Measure the height and width of your door jamb/doorway frame before you choose a door. Even though most doorways are a standard size, they will all vary slightly. Also, work out whether it's a right or left opening door. You can also get your door made to measure through Special Orders at your local Bunnings.
Follow the instructions that came with your door to attach the locks and handles. Our locking mechanism is attached with two screws. We then slid the spindle into the handles, inserted it through the locking mechanism and attached it with the screws. We then inserted the internal lock.
You'll need someone to help you with this step. Place the door in the doorway. Use wedges to keep it in the right place. Make sure there is a 3mm gap at the top of the screen door, so it doesn't catch when it's being opened and closed. Then measure and mark where the hinges should go on the door jamb. Be sure the hinges are fully open before marking with the pencil.
Because our house is a little older, the doorframe isn't square. So, we put the door back in place and traced around the hinges. We then used a hammer and chisel to check out the timber so that the hinges sit flush. Repeat this for the other hinges.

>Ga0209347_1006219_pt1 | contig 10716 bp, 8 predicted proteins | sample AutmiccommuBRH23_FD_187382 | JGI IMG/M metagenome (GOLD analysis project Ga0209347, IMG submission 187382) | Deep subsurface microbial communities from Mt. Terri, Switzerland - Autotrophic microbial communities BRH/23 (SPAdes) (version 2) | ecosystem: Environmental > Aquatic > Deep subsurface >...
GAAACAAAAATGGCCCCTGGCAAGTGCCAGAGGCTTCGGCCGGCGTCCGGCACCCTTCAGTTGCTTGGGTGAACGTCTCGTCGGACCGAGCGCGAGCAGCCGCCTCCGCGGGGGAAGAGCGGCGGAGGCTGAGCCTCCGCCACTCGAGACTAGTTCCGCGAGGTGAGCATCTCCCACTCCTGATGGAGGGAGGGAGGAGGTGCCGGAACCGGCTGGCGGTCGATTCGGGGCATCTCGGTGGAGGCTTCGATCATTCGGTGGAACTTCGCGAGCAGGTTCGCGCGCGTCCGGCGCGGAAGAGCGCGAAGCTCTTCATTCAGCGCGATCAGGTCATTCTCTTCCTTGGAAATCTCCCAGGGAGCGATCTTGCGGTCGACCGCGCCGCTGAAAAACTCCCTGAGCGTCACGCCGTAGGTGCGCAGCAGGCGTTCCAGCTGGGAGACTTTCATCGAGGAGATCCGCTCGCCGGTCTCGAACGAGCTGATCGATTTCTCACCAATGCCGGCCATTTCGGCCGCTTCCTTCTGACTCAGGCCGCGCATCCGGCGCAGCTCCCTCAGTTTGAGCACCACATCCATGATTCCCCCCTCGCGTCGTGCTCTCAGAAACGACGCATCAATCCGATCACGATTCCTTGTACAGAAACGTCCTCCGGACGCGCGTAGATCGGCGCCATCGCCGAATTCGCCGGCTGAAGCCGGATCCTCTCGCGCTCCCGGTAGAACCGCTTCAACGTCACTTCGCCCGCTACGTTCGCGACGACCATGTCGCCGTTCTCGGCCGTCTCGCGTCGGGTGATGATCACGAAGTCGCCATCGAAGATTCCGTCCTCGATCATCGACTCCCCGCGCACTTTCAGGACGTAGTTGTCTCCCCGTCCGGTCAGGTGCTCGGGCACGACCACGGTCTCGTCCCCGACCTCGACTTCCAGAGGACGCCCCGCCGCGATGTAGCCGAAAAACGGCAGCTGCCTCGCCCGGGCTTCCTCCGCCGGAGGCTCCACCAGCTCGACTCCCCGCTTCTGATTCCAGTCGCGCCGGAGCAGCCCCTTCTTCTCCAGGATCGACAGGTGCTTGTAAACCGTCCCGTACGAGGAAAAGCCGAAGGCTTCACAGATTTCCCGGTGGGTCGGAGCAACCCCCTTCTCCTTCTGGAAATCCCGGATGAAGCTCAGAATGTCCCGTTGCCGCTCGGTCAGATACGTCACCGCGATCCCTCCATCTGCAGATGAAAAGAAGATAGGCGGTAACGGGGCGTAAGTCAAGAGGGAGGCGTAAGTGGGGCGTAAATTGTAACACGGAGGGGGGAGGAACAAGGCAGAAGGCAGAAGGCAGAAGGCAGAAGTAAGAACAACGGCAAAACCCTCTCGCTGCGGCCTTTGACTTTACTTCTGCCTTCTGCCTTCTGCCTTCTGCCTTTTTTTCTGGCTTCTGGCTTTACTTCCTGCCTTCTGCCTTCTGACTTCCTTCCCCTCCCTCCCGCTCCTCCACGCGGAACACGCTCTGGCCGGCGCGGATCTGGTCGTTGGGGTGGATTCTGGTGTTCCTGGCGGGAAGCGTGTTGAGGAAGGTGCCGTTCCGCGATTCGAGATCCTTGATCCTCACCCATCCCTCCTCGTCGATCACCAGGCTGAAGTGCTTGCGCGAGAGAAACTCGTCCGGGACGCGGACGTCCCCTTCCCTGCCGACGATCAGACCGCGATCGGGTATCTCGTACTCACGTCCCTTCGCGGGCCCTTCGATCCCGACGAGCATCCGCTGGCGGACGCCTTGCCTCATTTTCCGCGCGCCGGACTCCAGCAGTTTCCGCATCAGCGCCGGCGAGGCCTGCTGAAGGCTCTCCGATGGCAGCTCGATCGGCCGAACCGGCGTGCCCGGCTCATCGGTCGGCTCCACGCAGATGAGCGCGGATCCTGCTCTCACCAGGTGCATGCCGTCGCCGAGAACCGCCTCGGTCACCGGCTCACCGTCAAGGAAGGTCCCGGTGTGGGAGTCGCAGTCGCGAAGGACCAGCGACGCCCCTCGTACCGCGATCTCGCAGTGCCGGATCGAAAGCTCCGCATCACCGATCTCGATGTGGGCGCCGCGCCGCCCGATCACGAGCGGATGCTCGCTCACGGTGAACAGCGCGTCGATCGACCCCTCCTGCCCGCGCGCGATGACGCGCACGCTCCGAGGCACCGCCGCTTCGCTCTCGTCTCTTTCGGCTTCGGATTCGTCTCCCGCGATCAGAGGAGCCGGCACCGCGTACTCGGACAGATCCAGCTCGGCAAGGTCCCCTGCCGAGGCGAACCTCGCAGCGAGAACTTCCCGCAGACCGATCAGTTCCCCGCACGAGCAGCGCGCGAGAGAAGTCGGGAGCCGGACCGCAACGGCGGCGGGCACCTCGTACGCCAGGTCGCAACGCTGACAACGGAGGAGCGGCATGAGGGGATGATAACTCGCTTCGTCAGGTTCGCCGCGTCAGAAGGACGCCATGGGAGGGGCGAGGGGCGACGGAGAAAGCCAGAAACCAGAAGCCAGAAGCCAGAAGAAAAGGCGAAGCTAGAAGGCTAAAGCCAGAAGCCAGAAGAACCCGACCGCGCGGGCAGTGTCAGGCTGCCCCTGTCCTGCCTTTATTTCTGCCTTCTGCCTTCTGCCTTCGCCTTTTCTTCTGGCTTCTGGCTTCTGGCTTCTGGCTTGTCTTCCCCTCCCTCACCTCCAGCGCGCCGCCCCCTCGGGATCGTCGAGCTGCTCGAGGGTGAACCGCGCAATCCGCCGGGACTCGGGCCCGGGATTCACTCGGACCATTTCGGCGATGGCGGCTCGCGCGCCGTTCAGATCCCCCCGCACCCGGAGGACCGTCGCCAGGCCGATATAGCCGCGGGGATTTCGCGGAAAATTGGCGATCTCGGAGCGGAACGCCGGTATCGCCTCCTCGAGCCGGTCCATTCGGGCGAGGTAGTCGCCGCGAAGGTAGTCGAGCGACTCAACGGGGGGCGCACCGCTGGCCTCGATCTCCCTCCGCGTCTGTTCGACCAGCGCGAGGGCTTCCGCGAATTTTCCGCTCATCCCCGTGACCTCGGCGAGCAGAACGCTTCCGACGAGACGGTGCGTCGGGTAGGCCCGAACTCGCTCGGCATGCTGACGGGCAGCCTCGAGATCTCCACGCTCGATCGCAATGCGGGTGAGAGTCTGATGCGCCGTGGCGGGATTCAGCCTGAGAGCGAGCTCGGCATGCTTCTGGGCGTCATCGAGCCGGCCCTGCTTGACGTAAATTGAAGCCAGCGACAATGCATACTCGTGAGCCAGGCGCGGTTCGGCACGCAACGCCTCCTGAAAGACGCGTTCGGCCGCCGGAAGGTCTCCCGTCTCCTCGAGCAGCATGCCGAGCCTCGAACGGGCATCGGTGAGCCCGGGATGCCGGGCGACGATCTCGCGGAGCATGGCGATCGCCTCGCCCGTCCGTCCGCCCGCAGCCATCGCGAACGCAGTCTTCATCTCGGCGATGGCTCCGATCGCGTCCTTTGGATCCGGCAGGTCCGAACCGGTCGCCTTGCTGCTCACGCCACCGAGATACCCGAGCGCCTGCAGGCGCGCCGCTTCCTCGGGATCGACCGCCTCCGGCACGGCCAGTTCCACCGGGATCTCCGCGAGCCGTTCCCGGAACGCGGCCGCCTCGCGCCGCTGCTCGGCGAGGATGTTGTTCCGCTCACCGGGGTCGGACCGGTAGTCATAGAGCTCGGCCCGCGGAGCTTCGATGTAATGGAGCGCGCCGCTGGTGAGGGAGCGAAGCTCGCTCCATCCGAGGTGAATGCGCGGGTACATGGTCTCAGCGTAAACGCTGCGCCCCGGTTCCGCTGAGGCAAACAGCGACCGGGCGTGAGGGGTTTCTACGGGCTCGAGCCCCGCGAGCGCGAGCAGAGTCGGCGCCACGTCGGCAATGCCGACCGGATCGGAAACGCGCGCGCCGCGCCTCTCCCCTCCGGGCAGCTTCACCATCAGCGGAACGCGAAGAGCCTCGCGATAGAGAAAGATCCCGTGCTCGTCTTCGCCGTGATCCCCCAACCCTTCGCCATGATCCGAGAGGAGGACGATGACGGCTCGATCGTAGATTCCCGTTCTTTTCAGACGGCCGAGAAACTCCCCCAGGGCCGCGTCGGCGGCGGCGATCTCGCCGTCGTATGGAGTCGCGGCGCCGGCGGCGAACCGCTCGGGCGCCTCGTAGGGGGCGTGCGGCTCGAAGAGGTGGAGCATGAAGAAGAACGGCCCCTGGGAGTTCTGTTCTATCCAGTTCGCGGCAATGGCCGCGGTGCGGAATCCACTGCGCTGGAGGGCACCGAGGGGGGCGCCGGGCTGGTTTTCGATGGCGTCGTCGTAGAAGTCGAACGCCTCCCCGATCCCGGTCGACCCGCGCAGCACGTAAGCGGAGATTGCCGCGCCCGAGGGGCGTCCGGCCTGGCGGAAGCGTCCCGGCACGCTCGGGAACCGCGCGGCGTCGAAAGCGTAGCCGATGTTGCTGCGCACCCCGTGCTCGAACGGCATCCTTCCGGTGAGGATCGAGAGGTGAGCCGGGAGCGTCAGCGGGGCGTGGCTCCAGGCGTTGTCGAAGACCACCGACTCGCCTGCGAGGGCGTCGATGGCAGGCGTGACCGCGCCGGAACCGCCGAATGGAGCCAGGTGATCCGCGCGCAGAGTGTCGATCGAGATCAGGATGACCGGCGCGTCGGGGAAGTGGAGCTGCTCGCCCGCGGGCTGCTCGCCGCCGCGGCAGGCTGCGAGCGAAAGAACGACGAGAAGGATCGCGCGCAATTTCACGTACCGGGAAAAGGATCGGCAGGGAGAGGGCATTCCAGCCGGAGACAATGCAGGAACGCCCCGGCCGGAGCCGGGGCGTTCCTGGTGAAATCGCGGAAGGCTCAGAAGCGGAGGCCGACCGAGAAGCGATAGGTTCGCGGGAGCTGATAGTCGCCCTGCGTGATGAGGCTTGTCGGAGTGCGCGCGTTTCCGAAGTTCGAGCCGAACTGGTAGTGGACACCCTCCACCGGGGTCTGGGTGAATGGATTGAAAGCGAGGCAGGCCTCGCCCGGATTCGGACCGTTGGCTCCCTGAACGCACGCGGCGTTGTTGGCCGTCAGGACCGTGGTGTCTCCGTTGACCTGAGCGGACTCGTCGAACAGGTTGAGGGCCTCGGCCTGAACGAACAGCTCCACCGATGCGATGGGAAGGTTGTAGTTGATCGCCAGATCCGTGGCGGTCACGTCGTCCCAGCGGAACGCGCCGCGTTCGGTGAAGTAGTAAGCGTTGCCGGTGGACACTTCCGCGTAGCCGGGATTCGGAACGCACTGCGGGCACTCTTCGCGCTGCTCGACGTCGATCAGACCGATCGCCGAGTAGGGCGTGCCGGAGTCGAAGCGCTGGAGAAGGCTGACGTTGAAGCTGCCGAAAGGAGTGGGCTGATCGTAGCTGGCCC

Pre-drill the holes for the hinges with the 2mm bit. Then screw (30mm) in the top hinge with the 30m screws. Once it's correctly in place, repeat the process for the bottom and middle hinges. It's important to do them in this order.
Close the door and mark where the centre of the striker is. Transfer this around onto the door jamb.
Use the spade bit to drill holes for the striker and latch. The hole needs to be slightly larger than the striker. Check the striker fits in the hold by closing the door.
Pre-drill the pilot holes with the 2mm bit for the screws. Fit the striker plate. Check that the lock and handles work correctly.
Asbestos, lead-based paints and copper chromium arsenic (CCA) treated timber are health hazards you need to look out for when renovating older homes. These substances can easily be disturbed when renovating and exposure to them can cause a range of life-threatening diseases and conditions including cancer. For information on the dangers of asbestos, lead-based paint and CCA treated timber and tips for dealing with these materials contact your local council's Environmental Health Officer or visit our Health & Safety page.
When following our advice in our D.I.Y. videos, make sure you use all equipment, including PPE, safely by following the manufacturer’s instructions. Check that the equipment is suitable for the task and that PPE fits properly. If you are unsure, hire an expert to do the job or talk to a Bunnings Team Member.